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Drug developed for rare disease may help millions more as treatment for cancer, autoimmune diseases

ANN ARBOR, Mich. An anti-angiogenesis drug developed at the University of Michigan is showing promise in studies of three different disease families, including multiple forms of cancer. The drug, tetrathiomolybdate or TM, essentially wages war against copper, which serves to choke off tumor growth, fibrosis and inflammation.

U-M researcher George Brewer, M.D., who developed the drug, will present his findings to date and report on ongoing basic and clinical TM research at the 226th American Chemical Society national meeting Sept. 10 in New York. Brewer's presentation will be part of a one-day symposium on medicinal inorganic chemistry.

TM began as a treatment for Wilson's disease, a rare genetic disease that causes toxic build-ups of copper. Recent phase III clinical data show TM is more effective than other treatments at reducing the disease's effects. Realizing the key role of copper in angiogenesis, Brewer and colleagues then began exploring treatments for cancer, including breast cancer, kidney cancer and liver cancer. Currently, TM is involved in nine phase II clinical studies related to cancer, with more planned.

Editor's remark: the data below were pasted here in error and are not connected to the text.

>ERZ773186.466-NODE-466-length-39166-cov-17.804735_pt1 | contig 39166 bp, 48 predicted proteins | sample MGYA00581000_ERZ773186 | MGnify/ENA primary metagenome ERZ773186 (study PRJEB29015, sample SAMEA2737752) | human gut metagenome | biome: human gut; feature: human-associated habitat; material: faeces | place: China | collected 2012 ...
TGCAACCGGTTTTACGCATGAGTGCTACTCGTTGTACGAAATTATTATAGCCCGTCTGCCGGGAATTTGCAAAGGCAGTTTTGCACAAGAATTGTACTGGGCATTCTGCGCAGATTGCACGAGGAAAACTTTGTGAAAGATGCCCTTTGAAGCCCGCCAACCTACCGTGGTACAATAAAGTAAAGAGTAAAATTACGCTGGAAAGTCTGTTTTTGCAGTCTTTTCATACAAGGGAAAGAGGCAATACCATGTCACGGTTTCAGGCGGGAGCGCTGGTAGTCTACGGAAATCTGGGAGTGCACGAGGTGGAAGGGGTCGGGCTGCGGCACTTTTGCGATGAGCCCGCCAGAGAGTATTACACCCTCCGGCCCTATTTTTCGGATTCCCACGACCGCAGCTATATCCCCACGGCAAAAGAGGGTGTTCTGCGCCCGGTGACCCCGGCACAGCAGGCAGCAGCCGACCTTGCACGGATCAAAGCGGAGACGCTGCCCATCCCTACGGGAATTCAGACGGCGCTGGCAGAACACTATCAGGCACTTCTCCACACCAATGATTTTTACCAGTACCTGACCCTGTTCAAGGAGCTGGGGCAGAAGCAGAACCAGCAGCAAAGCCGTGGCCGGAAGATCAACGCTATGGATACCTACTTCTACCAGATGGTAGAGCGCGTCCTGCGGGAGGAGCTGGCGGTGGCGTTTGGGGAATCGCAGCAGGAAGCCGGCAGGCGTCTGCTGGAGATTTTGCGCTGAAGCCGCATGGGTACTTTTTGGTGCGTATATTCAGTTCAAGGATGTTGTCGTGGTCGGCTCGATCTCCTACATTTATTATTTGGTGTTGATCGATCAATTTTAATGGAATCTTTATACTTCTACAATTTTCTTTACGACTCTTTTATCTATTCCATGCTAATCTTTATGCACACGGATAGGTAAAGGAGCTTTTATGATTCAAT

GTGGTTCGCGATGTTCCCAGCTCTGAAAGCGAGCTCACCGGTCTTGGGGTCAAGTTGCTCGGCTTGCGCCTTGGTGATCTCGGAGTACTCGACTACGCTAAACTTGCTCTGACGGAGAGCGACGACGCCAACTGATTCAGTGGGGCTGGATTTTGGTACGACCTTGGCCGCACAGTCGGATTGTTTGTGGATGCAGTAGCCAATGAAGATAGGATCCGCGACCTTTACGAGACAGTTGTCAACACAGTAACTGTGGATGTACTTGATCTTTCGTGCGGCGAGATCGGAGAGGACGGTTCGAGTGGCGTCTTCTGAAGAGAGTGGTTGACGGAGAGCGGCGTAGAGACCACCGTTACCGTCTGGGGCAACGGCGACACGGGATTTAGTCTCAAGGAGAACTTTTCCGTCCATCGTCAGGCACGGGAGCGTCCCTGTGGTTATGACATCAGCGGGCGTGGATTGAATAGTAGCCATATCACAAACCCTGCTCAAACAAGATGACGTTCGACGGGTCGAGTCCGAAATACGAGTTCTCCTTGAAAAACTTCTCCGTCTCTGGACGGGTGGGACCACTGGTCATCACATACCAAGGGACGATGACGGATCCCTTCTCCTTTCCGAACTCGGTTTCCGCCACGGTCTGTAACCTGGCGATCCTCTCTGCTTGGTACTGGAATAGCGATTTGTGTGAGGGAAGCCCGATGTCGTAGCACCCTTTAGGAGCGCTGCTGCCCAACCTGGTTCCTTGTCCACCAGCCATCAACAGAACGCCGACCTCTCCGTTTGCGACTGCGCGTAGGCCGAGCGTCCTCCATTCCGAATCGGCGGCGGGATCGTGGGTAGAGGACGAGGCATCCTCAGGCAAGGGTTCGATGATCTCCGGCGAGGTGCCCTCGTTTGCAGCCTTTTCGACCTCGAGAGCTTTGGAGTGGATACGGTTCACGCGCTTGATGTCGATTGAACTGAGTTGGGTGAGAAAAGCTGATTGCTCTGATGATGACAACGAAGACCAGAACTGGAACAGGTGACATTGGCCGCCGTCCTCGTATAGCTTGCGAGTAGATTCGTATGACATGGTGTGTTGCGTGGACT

But it doesn't end there. Brewer and colleagues are also looking into the effect of TM on inflammatory fibrosis diseases such as pulmonary fibrosis, cirrhosis, cystic fibrosis and psoriasis.

"TM has the potential to be a powerful tool in fighting a wide range of diseases. While it has literally saved the lives of young people with Wilson's disease, Wilson's is a rare disease. If early results in cancer and inflammatory diseases hold their promise through the next phase of trials, there's potential for this to impact a lot of people," says Brewer, Morton S. and Henrietta K. Sellner Emeritus Professor of Human Genetics at the University of Michigan Medical School.

Wilson's disease typically strikes young adults in their teens or early 20s. The condition causes copper to accumulate in the body at dangerous levels,
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Contact: Nicole Fawcett
nfawcett@umich.edu
734-764-2220
University of Michigan Health System
10-Sep-2003


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